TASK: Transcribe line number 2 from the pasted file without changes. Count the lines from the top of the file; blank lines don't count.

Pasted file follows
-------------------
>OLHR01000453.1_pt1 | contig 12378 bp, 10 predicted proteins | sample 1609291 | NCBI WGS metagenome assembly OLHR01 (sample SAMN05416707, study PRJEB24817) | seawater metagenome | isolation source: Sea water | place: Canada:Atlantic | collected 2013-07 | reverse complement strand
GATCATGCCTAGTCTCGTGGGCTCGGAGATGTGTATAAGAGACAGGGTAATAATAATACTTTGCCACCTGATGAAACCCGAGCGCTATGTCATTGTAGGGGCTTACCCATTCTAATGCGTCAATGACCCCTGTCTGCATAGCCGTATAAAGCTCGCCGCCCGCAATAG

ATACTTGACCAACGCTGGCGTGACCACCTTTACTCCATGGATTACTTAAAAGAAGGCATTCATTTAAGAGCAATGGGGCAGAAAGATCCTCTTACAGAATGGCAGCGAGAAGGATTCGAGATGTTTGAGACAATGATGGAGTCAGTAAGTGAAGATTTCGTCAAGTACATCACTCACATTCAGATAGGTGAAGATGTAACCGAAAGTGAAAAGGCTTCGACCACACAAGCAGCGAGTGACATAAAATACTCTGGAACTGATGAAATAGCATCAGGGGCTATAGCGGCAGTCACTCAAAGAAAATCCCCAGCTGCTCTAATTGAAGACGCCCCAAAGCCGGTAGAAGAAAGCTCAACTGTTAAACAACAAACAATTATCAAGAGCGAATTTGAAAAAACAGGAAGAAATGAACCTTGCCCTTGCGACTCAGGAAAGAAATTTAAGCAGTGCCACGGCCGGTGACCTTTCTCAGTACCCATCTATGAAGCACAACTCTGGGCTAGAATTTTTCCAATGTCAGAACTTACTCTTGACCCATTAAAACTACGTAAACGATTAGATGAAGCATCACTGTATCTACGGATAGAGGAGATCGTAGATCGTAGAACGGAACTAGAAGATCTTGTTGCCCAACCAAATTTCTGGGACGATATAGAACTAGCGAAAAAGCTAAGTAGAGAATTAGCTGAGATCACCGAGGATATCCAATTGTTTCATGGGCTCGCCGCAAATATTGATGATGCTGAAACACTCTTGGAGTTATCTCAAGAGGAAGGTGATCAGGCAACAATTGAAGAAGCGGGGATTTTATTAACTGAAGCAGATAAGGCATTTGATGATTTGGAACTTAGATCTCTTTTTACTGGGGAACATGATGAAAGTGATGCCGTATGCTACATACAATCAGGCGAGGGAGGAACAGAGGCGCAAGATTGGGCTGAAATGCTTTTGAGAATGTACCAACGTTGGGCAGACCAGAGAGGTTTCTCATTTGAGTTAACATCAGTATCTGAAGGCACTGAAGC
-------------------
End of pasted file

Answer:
GATCATGCCTAGTCTCGTGGGCTCGGAGATGTGTATAAGAGACAGGGTAATAATAATACTTTGCCACCTGATGAAACCCGAGCGCTATGTCATTGTAGGGGCTTACCCATTCTAATGCGTCAATGACCCCTGTCTGCATAGCCGTATAAAGCTCGCCGCCCGCAATAG